Japanese Jizo

Jizo are ubiquitous in Japan. They are lovely little statues, usually made of stone, and many have knitted bonnets and shawls of red wool. In Japan it is believed that when a baby is miscarried or dies early it has not had an opportunity to build the good karma required to enter the afterlife. In…

Autumn beauty, Tokugawas, Jizo and The Abyss….. Nikko

Friday morning we woke early, again, and decided to take a walk before breakfast to the local falls. Kegon Falls was literally a 10 minutes walk from the ryokan, which was good. It was pretty chilly in the morning. The falls height is around 97 metres, but the ferocity of the water falling made it…

Edo Wonderland, at last.

Thursday morning we woke up really early. We lounged around a bit, waiting for our designated breakfast time. Breakfast was kaiseki set menu, and very traditional Japanese. Rice, miso, grilled mackerel, pickles, tomagoyaki (omelette) and hojicha tea. I like Japanese breakfast, and this was very yummy. The yuzu juice accompaniment was particularly delicious. We then…

All the Tradition…..

Wednesday morning we were up, a little worse for wear after our sake day, and a little hard to motivate (me), which is always the case when leaving Kyoto. As much as I feel I am coming home when I arrive, I feel I’m being dragged away from a friend when I leave. A reasonably…

Historical Heaven

On Monday we woke up super early again, pensioner hour…. and got ready quite quickly. We were out the door and on our way into the city before 8am. This was a bizarre experience, as the last time we were in Kyoto we had four children to wrangle out the door, and it would never…

Looking for the Master

As a follower of Japanese culture, if you have never seen Midnight Diner on Netflix, you need to stop reading this blog for a moment and queue it up. It is one of Nihonshu Girl’s and my favourite television shows – ever. It is set in a diner in the backstreets of Shinjuku which opens…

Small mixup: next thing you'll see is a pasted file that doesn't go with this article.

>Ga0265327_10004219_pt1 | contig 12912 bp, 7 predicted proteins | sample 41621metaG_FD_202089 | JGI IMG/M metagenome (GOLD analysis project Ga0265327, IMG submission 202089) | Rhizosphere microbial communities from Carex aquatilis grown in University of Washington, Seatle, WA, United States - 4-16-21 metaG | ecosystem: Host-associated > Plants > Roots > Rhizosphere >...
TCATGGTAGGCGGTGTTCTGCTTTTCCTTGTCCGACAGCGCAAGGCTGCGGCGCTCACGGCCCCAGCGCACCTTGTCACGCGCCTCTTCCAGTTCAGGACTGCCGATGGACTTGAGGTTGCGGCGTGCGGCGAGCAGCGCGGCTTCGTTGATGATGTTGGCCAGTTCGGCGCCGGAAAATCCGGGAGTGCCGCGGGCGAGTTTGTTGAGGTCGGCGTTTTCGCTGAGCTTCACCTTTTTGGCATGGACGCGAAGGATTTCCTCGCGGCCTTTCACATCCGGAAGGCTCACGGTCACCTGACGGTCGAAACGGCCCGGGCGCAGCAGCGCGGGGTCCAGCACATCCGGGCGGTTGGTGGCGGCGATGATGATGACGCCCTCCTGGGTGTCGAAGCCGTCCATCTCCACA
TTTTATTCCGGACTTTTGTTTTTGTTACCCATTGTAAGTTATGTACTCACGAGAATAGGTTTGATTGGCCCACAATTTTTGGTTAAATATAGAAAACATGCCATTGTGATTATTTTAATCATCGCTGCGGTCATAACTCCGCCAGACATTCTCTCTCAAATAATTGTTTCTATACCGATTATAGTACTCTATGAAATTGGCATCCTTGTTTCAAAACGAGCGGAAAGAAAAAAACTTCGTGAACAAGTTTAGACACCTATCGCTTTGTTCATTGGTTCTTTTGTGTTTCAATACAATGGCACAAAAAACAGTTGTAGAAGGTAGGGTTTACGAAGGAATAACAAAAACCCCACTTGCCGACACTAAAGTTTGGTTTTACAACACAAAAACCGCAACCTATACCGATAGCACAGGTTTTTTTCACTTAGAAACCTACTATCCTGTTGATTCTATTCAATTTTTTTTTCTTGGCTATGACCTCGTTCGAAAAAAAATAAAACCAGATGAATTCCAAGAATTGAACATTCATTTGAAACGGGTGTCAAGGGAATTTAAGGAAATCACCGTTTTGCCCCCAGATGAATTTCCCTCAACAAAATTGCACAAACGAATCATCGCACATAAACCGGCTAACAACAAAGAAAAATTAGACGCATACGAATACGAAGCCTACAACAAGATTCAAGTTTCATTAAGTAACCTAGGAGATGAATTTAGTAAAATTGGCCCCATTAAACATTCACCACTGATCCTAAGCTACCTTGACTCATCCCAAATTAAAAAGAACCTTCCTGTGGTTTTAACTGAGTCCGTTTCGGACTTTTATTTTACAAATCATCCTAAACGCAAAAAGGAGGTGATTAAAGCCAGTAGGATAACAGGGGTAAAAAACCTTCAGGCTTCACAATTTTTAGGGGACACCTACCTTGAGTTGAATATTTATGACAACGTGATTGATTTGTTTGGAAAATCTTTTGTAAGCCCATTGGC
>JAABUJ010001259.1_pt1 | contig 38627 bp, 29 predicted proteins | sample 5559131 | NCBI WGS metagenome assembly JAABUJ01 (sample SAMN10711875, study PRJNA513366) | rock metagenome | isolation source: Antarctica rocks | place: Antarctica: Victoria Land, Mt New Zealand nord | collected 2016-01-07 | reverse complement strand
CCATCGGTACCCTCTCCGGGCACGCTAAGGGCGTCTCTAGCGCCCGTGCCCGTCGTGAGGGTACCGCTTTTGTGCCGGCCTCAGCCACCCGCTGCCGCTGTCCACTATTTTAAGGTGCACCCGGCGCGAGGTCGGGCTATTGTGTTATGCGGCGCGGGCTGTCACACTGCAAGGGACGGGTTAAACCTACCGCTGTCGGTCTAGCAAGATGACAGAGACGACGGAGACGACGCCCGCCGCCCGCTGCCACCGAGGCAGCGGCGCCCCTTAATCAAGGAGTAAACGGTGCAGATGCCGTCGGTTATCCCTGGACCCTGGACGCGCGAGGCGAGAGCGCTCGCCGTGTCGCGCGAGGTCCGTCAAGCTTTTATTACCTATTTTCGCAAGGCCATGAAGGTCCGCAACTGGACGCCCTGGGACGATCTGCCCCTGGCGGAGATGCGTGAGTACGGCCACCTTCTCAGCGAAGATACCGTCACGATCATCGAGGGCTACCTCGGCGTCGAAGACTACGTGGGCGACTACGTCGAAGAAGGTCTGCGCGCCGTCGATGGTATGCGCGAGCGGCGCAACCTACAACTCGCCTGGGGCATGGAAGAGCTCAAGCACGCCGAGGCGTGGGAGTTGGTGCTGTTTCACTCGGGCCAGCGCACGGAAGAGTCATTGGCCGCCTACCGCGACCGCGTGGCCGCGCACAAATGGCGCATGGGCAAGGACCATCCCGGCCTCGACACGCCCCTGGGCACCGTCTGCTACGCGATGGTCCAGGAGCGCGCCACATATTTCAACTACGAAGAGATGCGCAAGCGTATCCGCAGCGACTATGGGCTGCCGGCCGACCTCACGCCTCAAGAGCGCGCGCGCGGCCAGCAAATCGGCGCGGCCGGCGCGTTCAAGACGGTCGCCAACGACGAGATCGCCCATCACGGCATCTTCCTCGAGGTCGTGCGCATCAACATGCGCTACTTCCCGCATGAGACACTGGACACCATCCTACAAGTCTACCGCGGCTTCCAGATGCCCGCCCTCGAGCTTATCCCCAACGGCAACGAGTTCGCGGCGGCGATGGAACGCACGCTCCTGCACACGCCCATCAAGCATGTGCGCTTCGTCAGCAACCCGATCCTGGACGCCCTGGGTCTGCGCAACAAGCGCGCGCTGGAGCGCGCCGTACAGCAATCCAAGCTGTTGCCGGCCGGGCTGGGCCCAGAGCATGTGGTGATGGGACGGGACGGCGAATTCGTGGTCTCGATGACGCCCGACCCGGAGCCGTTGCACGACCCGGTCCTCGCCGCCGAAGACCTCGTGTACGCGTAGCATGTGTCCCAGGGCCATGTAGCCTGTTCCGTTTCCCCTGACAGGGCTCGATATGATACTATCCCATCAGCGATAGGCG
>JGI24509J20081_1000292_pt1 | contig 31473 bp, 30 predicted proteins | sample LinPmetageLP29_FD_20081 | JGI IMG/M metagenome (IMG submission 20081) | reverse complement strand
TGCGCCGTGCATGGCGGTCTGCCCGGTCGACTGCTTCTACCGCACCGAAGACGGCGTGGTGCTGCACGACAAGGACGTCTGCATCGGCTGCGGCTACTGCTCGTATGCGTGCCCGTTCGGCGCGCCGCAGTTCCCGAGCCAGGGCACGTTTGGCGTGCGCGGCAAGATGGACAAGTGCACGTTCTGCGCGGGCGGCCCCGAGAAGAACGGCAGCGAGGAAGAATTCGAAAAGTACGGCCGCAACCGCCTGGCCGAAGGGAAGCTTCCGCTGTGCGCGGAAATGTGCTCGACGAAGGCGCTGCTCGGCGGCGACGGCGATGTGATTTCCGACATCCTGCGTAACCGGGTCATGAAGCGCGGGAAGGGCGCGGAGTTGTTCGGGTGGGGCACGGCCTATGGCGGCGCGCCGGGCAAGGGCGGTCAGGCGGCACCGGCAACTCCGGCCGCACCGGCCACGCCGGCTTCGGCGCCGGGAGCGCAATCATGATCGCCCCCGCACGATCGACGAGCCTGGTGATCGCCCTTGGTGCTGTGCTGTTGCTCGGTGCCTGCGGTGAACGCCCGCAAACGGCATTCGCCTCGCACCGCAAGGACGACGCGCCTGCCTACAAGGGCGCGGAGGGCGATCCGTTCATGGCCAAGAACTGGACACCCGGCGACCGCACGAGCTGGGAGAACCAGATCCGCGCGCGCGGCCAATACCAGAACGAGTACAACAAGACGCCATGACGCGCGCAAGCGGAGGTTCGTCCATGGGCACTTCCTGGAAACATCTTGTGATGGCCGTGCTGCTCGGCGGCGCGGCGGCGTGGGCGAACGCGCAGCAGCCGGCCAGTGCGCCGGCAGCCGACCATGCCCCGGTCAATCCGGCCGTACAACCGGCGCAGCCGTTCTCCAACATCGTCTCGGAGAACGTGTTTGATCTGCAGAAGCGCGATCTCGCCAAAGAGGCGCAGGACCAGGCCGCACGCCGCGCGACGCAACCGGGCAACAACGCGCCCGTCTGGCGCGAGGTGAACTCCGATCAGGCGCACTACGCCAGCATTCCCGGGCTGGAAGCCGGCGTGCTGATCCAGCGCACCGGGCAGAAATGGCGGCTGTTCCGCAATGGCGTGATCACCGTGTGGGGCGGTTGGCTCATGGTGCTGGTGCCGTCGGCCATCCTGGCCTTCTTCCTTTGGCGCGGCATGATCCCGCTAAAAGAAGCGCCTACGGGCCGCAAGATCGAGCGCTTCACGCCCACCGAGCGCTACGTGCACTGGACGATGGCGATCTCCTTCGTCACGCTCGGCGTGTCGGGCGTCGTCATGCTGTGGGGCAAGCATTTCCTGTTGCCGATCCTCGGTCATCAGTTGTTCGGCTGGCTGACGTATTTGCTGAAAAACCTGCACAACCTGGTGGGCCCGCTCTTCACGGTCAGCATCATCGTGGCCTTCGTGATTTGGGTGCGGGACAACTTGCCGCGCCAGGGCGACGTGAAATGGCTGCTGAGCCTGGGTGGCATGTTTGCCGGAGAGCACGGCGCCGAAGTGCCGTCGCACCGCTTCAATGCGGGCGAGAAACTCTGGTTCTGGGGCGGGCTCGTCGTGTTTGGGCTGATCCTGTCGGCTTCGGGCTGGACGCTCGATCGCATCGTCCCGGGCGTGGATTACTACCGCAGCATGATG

“How long do I need in Kyoto?”

This is a question people ask me on an almost weekly basis. “I have four nights booked in Kyoto. Is this long enough?” I find this question really difficult to answer. For a number of reasons. Firstly, I have spent around a month, all together, in Kyoto. I am about to return for just 3…

Uniquely Japanese-Sakoku

Featured image credit The final shogun family in Japan was the Tokugawa Shogunate, also called the Bakafu. Under the rule of the Tokugawa, Japan entered into a period of isolation, called the Sakoku Jidai, translating to time of national isolation or exclusion of foreigners. The policy was enacted between 1633-39 by Tokugawa Iemitsu, and relations…

Uniquely Japanese- Kintsugi 金継ぎ or Kintsukuroi 金繕い

One of my favourite uniquely Japanese words is Kintsugi. The first kanji (syllable) means gold, and the direct translation is “gold splicing”… when a piece of pottery gets broken, the Japanese fix it, not trying to make the repair invisible, but by making the repair gold, and very noticeable. The reasoning is that they believe…

Thatched Rooves and Earthen Floors

Our last day in Takayama, we decided to visit the Hida Folk Village. We had toyed with the idea of visiting Shirakawa-go, a very picturesque and historical mountain village in the Northern Alps. However, there is no way to access the village without booking a formal tour, and it is a reasonable distance to travel….

The Old Town

Many of the buildings in Takayama’s Old Town have been preserved from the Edo Period (1600-1868). It is like walking through a historical drama movie set. Only it is beautifully maintained and many of the buildings are working sake breweries, so it was a little like Disneyland for Super Sake Boy and I. When we…